Another great thing to have is a kazoo.  When there is a brass section in a song this makes a fun substitute.  And if your kazoo goes soggy and won’t work, replace the insert with a piece of tissue paper or use the transparent window material of an old envelope.  It is also a good idea to hang the kazoo from a cord around your neck then you can spit it out when playing and it’s time to sing again without hitting someone.

I have found all of the above accessories to be worthwhile purchases, but do check out what is available.  You might find something that you like better.

Happy strumming.

Kat,     Bayside Ukes member

Ukulele Songs About Ukuleles

Ukulele songs about ukuleles.  This is a great genre for groups so I thought I’d have a look on the net to see how many I could find.  There are a number of songs from the 1920’s and 30s but not so many from later periods, unless they are just unrecorded, unavailable on the net or only found in ukulele music books.

From the early days of the uke, some of the songs mentioned on the Ukulele Hunt website (Ukulele Songs) are Ukulele Moon and Ukulele Island, but I could not find them in cyberspace.  Pity, they sounded interesting.

One of the most famous songs from the early period that is still madly popular is of course Ukulele Lady.  A great live version by Bette Midler (not the distorted video version) has disappeared from YouTube but here is a fun one by the Muppets.

Amusing songs about the ukulele were performed by those stalwarts of the 30s and 40s, George Formby and Cliff Edwards.

Here’s  George doing With My Little Ukulele In My Hand from the movie Off The Dole (1935)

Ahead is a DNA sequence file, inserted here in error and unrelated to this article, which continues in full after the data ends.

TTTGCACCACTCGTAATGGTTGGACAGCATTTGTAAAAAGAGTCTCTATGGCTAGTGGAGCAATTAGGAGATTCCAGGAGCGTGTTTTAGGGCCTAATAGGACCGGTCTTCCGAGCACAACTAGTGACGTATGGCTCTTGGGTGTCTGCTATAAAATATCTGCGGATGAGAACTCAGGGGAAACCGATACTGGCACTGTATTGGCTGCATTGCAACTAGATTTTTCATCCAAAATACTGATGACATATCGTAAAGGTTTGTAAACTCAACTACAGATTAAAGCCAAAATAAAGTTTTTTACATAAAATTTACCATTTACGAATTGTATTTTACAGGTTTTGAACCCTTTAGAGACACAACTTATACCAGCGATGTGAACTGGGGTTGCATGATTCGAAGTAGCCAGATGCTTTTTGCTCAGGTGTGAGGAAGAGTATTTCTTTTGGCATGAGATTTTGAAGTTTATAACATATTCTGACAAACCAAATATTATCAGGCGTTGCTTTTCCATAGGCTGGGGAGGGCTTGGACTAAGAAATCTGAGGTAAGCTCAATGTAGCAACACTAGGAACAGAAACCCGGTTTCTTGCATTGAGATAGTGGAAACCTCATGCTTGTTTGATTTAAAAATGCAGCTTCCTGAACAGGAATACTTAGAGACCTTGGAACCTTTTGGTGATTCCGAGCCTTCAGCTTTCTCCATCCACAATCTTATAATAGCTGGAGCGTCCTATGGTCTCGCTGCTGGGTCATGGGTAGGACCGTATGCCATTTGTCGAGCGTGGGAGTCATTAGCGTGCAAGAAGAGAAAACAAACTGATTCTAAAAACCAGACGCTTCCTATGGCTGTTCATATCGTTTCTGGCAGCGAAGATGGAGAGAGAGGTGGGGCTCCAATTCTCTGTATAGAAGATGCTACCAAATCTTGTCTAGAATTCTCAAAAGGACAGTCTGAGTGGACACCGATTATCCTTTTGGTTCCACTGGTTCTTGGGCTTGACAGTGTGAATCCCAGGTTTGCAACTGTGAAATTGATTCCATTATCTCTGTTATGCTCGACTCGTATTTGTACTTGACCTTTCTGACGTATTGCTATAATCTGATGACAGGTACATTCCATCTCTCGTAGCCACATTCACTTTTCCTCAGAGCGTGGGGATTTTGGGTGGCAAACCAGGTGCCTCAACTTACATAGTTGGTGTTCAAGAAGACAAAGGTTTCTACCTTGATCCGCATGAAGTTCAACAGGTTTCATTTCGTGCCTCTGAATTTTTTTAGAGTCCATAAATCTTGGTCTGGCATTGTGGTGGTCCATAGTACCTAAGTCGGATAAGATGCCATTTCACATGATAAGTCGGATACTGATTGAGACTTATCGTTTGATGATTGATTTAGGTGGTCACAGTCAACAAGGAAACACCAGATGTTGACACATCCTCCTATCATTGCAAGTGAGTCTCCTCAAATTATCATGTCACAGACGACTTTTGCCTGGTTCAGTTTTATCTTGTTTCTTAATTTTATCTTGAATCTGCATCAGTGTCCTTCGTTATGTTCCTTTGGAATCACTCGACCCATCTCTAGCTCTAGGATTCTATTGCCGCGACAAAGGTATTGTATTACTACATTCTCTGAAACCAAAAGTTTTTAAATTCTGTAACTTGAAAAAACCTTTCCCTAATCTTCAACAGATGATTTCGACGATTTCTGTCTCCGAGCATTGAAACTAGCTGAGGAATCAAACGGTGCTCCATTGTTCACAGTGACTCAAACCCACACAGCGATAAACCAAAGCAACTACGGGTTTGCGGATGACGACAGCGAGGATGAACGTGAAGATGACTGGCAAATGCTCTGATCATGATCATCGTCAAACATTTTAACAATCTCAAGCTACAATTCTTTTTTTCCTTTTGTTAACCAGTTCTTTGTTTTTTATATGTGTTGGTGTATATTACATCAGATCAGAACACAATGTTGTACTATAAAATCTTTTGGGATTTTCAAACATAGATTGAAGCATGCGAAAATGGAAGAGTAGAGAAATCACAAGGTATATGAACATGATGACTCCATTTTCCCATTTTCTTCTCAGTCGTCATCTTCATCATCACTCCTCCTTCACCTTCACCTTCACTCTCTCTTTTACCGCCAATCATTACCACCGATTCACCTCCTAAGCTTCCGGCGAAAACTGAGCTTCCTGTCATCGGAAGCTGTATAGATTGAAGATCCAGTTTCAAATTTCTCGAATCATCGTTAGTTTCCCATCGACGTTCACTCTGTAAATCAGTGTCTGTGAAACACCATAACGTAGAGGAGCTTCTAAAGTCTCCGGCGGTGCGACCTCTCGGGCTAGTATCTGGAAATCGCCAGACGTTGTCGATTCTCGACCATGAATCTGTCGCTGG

Another funny song is I Did It With My Little Ukulele sung be Cliff “Ukulele Ike” Edwards in the 1933 movie Take A Chance.  It contains a typical flash back sequence of the period with stereotypical cannibals and hula dancers.

Other songs that I found on YouTube are I Love A Ukulele performed by Annette Hanshaw (1930) and I Love To Play My Ukulele  by Max Bygraves (1958).

Recent songs about the ukulele are harder to find.  There are plenty of new songs written for the ukulele, like Charlie Roe’s Ukulele Song and Vance Joy’s Riptide, but these do not refer to the ukulele in the lyrics.

A good one I did find is Ukulele Central written and performed by Fairport Convention in 2010.  It gives a short hilarious history of the ukulele.

Most ukulele players by now would have heard the fabulous Amanda Palmer’s Ukulele Anthem, but here is a great version of her performing the song in 2014 while battling the winds around the Sydney Opera house.  (For those with delicate sensibilities, the song contains strong language).

Another fairly recent song is A Ukulele and You by Jim Berloff (2005), one of the compilers of The Daily Ukulele and other song books.  Here is a version performed by Ukester Brown:

A Ukulele and You

Some ukulele groups adapt existing popular songs so that they are about ukuleles and can be played on the uke.  Here is an example:

Blame It On The Ukulele 

If you wanted, it would be relatively easy to adapt a song yourself or you could write an original song about ukuleles.

I am sure that there must be more ukulele songs about the ukulele out there so have a look around.  It really does take you on a small journey into the history of the uke.

Kat

Bayside Ukes Member